Friday, February 15, 2013

Fun Friday Facts #64: Asteroid Edition

Today, 15 February 2013, we’re due for a close call with an asteroid. Not to worry, they’re telling us the asteroid will “only” come within 17,200 miles (27,680.7 km) of the Earth. As a point of reference, some weather and communication satellites orbit the Earth at a distance of 22,300 miles (35, 888.4 km). NASA spokespeople insist that “No Earth impact is possible,” and the asteroid won’t be visible to the naked eye, which is really disappointing to those of us who generally use our naked eyes to look for shit. The asteroid will be most visible through telescopes from Asia, Eastern Europe and Australia, and it will come closest to the Earth above Sumatra. It’s 150 feet (45.72 meters) wide and will be traveling at a speed of 17,400 mph (28,002.5 kph). Scientists say that an asteroid of this size hits the Earth roughly every 1,200 years. This one, Asteroid 2012 DA14, will just be buzzing the Earth, let me repeat, not actually hitting it.

We hope.

1) The last large asteroid strike on Earth was the Tunguska event of 1908. The event occurred at about 7:14 am on the morning of 30 June. The asteroid didn’t actually strike the Earth; rather, it exploded in the atmosphere at an altitude of three to six miles (5 to 10 kilometers) above the Earth’s surface. Rough estimates put the power of the blast at about 1,000 times that of the bomb dropped on Hiroshima, Japan.
The explosion, which occurred over a largely unpopulated region of Siberia near the Podkamennaya Tunguska River, flattened 80 million trees over 830 square miles (2,150 square kilometers).

Holy shit.

Witnesses report seeing a column of bluish light moving across the sky at about 7:17 am, followed by a flash about ten minutes later, and a sound they compared to artillery fire. Those closest to the explosion reported that the sound seemed to move from east to north. An accompanying shock wave broke windows and knocked people down hundreds of miles away. Night skies across Asia and Europe glowed for days, and changes in atmospheric pressure were noted as far away as Great Britain.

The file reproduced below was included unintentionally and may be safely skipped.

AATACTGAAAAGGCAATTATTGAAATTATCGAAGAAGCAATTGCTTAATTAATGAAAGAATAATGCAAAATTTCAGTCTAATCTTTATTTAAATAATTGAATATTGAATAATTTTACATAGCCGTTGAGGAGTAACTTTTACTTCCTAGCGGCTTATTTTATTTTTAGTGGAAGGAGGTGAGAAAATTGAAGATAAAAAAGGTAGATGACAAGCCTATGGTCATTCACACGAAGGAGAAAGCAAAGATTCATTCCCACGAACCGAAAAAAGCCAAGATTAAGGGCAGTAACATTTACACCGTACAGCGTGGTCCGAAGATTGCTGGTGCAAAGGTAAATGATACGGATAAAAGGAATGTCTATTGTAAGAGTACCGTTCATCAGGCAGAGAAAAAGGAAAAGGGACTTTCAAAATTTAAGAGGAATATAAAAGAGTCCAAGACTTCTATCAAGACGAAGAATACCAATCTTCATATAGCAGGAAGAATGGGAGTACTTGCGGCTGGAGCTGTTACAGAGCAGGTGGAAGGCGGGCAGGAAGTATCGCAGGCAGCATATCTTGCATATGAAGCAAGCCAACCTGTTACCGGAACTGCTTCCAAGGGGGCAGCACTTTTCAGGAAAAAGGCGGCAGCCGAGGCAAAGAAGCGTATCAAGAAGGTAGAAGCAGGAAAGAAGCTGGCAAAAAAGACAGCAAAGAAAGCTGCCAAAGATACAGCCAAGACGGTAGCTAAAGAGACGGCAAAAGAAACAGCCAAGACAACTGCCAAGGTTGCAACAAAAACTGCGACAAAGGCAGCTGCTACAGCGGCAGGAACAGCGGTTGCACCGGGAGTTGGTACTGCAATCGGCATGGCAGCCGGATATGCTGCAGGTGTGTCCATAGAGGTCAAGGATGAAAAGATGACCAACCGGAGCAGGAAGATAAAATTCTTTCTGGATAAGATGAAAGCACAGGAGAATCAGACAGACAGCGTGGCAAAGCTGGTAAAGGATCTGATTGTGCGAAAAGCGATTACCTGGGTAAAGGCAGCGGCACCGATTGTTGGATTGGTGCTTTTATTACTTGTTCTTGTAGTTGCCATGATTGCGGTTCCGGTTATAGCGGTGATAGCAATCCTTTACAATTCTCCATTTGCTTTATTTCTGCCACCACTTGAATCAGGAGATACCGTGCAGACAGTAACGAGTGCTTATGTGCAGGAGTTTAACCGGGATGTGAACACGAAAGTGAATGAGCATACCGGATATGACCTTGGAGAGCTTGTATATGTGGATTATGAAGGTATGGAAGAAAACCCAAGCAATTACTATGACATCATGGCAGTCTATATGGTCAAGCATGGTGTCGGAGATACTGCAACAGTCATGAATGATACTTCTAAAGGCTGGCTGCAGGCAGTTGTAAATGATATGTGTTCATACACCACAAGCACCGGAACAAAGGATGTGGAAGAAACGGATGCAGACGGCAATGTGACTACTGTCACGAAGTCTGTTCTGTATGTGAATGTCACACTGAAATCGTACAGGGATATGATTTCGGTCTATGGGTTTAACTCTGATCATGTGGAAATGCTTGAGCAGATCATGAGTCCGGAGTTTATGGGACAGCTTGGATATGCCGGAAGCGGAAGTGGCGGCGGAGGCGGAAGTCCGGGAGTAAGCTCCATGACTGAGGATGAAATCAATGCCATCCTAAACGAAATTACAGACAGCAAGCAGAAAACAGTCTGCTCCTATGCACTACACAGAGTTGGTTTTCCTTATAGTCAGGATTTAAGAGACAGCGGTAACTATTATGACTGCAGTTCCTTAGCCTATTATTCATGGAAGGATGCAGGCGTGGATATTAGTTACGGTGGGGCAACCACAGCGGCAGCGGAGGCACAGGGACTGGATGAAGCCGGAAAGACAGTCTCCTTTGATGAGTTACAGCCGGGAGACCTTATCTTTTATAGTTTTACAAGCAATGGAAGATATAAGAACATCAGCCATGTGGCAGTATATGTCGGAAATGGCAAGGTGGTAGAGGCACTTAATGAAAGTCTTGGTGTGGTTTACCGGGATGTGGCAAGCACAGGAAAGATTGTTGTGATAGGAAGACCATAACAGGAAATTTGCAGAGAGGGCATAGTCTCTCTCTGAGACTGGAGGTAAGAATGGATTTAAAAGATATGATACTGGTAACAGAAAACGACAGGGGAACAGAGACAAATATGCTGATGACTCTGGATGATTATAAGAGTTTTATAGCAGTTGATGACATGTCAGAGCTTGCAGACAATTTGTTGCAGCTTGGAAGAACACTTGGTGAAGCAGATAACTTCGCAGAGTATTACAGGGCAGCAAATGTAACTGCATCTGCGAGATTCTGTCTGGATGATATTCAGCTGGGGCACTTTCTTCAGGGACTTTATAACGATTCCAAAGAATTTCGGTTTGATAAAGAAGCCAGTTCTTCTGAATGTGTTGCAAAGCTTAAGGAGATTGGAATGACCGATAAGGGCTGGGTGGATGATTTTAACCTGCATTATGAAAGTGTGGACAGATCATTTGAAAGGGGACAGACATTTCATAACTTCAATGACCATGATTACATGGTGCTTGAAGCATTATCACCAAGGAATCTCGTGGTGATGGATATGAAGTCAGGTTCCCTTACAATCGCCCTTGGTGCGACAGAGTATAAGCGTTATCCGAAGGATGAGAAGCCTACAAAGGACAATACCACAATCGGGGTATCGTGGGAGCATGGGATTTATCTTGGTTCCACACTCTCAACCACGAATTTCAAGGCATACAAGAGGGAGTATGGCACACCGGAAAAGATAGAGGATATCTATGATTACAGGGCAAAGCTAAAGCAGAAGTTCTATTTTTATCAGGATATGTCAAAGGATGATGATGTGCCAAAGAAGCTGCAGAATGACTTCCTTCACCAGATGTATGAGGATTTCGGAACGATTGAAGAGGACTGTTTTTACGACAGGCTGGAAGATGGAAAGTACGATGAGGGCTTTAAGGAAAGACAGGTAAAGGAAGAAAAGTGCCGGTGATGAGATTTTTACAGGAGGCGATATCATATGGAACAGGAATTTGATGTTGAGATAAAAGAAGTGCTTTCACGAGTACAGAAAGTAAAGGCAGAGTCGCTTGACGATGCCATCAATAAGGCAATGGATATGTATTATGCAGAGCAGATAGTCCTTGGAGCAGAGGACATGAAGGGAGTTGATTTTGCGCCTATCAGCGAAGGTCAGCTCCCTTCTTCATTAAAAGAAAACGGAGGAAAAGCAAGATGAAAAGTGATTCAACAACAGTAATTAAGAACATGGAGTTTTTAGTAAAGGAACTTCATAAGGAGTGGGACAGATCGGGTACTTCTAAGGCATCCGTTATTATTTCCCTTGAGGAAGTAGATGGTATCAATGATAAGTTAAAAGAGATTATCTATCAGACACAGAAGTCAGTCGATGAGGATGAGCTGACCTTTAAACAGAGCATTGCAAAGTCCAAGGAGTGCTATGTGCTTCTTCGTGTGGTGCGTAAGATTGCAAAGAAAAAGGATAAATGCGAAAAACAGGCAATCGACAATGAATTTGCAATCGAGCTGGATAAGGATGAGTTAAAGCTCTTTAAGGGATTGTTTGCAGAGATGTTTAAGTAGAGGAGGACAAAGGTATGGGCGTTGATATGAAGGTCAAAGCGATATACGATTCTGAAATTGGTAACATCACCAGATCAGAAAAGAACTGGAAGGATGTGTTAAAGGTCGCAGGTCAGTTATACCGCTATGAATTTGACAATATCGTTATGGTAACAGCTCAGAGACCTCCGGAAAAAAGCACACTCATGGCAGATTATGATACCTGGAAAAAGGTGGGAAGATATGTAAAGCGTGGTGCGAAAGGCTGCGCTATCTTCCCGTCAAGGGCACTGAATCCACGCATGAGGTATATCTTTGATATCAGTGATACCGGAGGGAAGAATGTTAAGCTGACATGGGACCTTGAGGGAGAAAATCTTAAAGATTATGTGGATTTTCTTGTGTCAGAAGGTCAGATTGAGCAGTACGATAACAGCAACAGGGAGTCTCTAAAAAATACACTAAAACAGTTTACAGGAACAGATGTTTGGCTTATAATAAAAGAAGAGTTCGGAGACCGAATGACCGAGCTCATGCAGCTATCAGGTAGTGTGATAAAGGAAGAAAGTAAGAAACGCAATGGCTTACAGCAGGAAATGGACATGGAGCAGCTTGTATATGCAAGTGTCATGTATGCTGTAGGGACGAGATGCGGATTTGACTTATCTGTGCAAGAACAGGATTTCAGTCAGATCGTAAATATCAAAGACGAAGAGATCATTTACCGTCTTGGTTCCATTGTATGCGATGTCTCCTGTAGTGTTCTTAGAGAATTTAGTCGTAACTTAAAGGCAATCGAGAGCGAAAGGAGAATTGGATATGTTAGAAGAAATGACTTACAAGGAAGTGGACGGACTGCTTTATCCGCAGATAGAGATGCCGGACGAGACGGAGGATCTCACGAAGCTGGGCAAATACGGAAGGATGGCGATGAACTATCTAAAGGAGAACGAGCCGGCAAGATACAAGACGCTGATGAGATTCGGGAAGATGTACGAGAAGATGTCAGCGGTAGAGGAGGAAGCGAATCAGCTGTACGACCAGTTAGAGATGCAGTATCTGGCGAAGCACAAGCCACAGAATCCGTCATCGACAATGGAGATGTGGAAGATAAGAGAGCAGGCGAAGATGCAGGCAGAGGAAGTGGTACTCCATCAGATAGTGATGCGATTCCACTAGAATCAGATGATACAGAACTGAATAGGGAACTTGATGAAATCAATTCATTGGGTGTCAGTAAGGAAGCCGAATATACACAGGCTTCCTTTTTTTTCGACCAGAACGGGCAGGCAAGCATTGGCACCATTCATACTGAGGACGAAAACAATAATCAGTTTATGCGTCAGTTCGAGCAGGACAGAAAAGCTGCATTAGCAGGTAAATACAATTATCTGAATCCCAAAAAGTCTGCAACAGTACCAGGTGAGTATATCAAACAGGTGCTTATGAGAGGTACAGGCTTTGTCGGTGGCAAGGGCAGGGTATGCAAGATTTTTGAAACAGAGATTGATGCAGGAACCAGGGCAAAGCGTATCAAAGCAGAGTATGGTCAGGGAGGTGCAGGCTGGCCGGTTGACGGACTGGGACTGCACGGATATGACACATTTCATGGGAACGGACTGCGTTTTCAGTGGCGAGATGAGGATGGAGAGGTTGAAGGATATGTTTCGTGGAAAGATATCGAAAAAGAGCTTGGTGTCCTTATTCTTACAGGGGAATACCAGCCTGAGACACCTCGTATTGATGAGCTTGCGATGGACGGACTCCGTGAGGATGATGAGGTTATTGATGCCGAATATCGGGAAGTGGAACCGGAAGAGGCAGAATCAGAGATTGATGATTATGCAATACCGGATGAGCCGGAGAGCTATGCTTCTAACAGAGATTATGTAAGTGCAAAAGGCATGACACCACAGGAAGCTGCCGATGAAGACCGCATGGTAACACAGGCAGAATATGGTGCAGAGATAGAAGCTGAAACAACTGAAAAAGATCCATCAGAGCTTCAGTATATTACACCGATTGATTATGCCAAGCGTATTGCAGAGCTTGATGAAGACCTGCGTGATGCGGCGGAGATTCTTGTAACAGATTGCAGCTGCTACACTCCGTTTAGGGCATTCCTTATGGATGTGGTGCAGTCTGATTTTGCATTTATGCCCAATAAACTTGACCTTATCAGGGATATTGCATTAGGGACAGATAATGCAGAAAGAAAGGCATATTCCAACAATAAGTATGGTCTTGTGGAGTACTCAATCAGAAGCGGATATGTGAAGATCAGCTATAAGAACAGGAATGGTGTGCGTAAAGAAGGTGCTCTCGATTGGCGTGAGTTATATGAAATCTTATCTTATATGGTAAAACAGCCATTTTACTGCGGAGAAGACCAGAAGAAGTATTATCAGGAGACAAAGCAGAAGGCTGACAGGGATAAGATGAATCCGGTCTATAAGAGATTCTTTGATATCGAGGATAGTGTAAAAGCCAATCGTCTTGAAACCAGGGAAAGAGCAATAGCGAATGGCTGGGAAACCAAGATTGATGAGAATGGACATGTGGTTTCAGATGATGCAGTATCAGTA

The epicenter of the Tunguska event in 2008.

2) Chinese records seem to suggest that 10,000 people in the Shanxi Province perished after an asteroid broke up in the atmosphere there in the year 1490 AD. There is some doubt as to whether this was an asteroid impact or a meteor shower, and further doubt as to whether that many people actually died. These ancient historians lie like Fox News. You just can’t trust them.

3) Egypt’s Kamil Crater is believed to have formed 3,500 years ago as a result of an asteroid strike. It was discovered by Google Earth user V. de Michelle on 19 February 2009, because people are totally straight-up discovering things while sitting on their asses using Google Apps now, thank you, Skynet.

You're welcome.

4) An impact in 1443 AD probably created the Mahuika Crater, a submarine impact crater on the New Zealand continental shelf. Historians know that, around that time, New Zealand natives abandoned their settlements on the southern coasts of New Zealand. Tsunami experts blamed an earthquake-induced wave, but even the largest undersea earthquakes in the area have produced waves of only 44 to 65 yards (40 to 60 meters) in height. Evidence of beach sand is present at 241 yards (220 meters) on Stewart Island, the southernmost island of New Zealand. Mineral and fossil deposits found in Antarctic ice suggest that the tsunami that drove human inhabitants away from the southernmost parts of New Zealand was the result of a tremendous celestial fireball plunging into the sea.


5) On 10 August 1972, the Great Daylight 1972 Fireball entered the atmosphere over Utah and traveled north until it left the atmosphere over Alberta, Canada. Pictures and home videos were taken.

This was technically not an asteroid, but an Earth-grazing fireball, which is an awesome name for a meteoroid that passes through the Earth’s atmosphere and emerges unscathed to fly back out into space. Several of these have been scientifically studied, and one, the Meteor Procession of 20 July 1860, has been immortalized on canvas:

Not as good as film, but it's in the public domain.

6) The first verifiable asteroid strike of a human was a stone the size of a bean, which struck the head of the five-year-old daughter of Mrs. Kuriyama, a resident of Aba, Japan. The strike occurred on 28 April 1927. The child recovered. The asteroid is now in a museum.

The second verifiable asteroid strike of a human occurred on 30 November 1954, when an 8.8 lb (4 kg) asteroid smashed through the roof of Sylacauga, Alabama resident Ann Hodges. The rock ricocheted off Ms. Hodges’s radio and struck her, leaving her badly bruised.

And to this day, it was the most exciting thing that every happened in Sylacauga. ~ Rivers A. Langley


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